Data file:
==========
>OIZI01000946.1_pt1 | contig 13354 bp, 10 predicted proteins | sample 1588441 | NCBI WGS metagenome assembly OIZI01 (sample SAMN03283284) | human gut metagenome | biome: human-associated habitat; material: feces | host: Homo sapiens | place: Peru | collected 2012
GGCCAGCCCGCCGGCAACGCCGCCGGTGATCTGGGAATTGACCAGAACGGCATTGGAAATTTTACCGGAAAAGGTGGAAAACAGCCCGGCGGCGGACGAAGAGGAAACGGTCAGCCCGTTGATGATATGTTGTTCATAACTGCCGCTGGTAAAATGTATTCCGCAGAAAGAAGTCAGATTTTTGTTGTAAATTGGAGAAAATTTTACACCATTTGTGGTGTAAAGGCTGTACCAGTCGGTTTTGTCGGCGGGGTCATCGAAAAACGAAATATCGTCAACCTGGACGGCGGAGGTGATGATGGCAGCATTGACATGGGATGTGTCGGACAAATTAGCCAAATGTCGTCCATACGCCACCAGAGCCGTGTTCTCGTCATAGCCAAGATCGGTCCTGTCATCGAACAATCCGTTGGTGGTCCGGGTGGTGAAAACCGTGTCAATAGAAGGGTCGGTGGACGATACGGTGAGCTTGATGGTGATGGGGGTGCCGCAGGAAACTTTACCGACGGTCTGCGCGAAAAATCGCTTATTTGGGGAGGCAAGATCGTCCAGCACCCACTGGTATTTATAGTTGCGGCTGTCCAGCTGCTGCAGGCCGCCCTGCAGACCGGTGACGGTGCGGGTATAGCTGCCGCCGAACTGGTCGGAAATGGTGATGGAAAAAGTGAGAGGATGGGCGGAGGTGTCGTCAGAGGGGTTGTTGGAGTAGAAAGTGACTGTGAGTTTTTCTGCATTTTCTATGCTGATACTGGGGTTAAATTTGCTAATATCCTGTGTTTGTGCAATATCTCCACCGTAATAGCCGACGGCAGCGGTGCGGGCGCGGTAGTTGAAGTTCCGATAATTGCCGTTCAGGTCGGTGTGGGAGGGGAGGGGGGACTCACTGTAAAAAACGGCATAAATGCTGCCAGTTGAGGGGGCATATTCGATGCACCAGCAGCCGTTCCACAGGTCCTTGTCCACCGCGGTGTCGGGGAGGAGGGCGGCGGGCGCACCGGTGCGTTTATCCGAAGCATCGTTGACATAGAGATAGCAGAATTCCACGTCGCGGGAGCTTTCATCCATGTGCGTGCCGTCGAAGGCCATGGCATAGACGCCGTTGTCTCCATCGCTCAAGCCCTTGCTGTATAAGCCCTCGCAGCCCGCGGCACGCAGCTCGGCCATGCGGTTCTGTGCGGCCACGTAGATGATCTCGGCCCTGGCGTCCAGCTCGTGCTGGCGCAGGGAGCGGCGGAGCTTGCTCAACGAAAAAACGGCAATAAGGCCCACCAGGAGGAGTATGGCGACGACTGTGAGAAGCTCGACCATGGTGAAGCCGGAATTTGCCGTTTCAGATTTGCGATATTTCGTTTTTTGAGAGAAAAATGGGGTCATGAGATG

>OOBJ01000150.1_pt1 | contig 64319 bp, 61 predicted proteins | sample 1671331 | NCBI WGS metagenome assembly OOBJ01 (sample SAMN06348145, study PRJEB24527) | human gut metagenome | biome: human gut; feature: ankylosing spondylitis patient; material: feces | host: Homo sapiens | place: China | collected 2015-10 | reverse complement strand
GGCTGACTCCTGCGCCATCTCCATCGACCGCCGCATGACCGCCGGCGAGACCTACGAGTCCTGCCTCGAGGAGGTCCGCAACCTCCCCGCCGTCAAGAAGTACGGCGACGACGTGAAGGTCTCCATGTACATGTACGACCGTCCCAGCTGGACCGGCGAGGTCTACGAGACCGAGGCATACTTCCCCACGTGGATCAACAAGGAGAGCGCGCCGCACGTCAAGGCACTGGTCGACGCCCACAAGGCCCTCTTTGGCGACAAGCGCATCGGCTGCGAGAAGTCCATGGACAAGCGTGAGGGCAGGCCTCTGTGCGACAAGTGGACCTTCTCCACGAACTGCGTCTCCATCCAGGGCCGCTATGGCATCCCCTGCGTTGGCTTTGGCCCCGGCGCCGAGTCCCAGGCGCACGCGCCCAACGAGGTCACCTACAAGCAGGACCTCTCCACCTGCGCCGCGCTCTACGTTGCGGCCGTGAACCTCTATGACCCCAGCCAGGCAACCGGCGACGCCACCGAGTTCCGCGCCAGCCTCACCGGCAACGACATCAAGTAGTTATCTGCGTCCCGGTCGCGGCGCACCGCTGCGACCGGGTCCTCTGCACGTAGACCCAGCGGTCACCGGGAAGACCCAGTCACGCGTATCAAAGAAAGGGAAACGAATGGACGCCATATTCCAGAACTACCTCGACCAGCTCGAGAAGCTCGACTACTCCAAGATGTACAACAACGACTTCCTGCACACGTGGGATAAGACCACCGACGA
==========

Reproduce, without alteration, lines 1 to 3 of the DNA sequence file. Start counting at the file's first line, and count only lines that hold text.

>OIZI01000946.1_pt1 | contig 13354 bp, 10 predicted proteins | sample 1588441 | NCBI WGS metagenome assembly OIZI01 (sample SAMN03283284) | human gut metagenome | biome: human-associated habitat; material: feces | host: Homo sapiens | place: Peru | collected 2012
GGCCAGCCCGCCGGCAACGCCGCCGGTGATCTGGGAATTGACCAGAACGGCATTGGAAATTTTACCGGAAAAGGTGGAAAACAGCCCGGCGGCGGACGAAGAGGAAACGGTCAGCCCGTTGATGATATGTTGTTCATAACTGCCGCTGGTAAAATGTATTCCGCAGAAAGAAGTCAGATTTTTGTTGTAAATTGGAGAAAATTTTACACCATTTGTGGTGTAAAGGCTGTACCAGTCGGTTTTGTCGGCGGGGTCATCGAAAAACGAAATATCGTCAACCTGGACGGCGGAGGTGATGATGGCAGCATTGACATGGGATGTGTCGGACAAATTAGCCAAATGTCGTCCATACGCCACCAGAGCCGTGTTCTCGTCATAGCCAAGATCGGTCCTGTCATCGAACAATCCGTTGGTGGTCCGGGTGGTGAAAACCGTGTCAATAGAAGGGTCGGTGGACGATACGGTGAGCTTGATGGTGATGGGGGTGCCGCAGGAAACTTTACCGACGGTCTGCGCGAAAAATCGCTTATTTGGGGAGGCAAGATCGTCCAGCACCCACTGGTATTTATAGTTGCGGCTGTCCAGCTGCTGCAGGCCGCCCTGCAGACCGGTGACGGTGCGGGTATAGCTGCCGCCGAACTGGTCGGAAATGGTGATGGAAAAAGTGAGAGGATGGGCGGAGGTGTCGTCAGAGGGGTTGTTGGAGTAGAAAGTGACTGTGAGTTTTTCTGCATTTTCTATGCTGATACTGGGGTTAAATTTGCTAATATCCTGTGTTTGTGCAATATCTCCACCGTAATAGCCGACGGCAGCGGTGCGGGCGCGGTAGTTGAAGTTCCGATAATTGCCGTTCAGGTCGGTGTGGGAGGGGAGGGGGGACTCACTGTAAAAAACGGCATAAATGCTGCCAGTTGAGGGGGCATATTCGATGCACCAGCAGCCGTTCCACAGGTCCTTGTCCACCGCGGTGTCGGGGAGGAGGGCGGCGGGCGCACCGGTGCGTTTATCCGAAGCATCGTTGACATAGAGATAGCAGAATTCCACGTCGCGGGAGCTTTCATCCATGTGCGTGCCGTCGAAGGCCATGGCATAGACGCCGTTGTCTCCATCGCTCAAGCCCTTGCTGTATAAGCCCTCGCAGCCCGCGGCACGCAGCTCGGCCATGCGGTTCTGTGCGGCCACGTAGATGATCTCGGCCCTGGCGTCCAGCTCGTGCTGGCGCAGGGAGCGGCGGAGCTTGCTCAACGAAAAAACGGCAATAAGGCCCACCAGGAGGAGTATGGCGACGACTGTGAGAAGCTCGACCATGGTGAAGCCGGAATTTGCCGTTTCAGATTTGCGATATTTCGTTTTTTGAGAGAAAAATGGGGTCATGAGATG

>OOBJ01000150.1_pt1 | contig 64319 bp, 61 predicted proteins | sample 1671331 | NCBI WGS metagenome assembly OOBJ01 (sample SAMN06348145, study PRJEB24527) | human gut metagenome | biome: human gut; feature: ankylosing spondylitis patient; material: feces | host: Homo sapiens | place: China | collected 2015-10 | reverse complement strand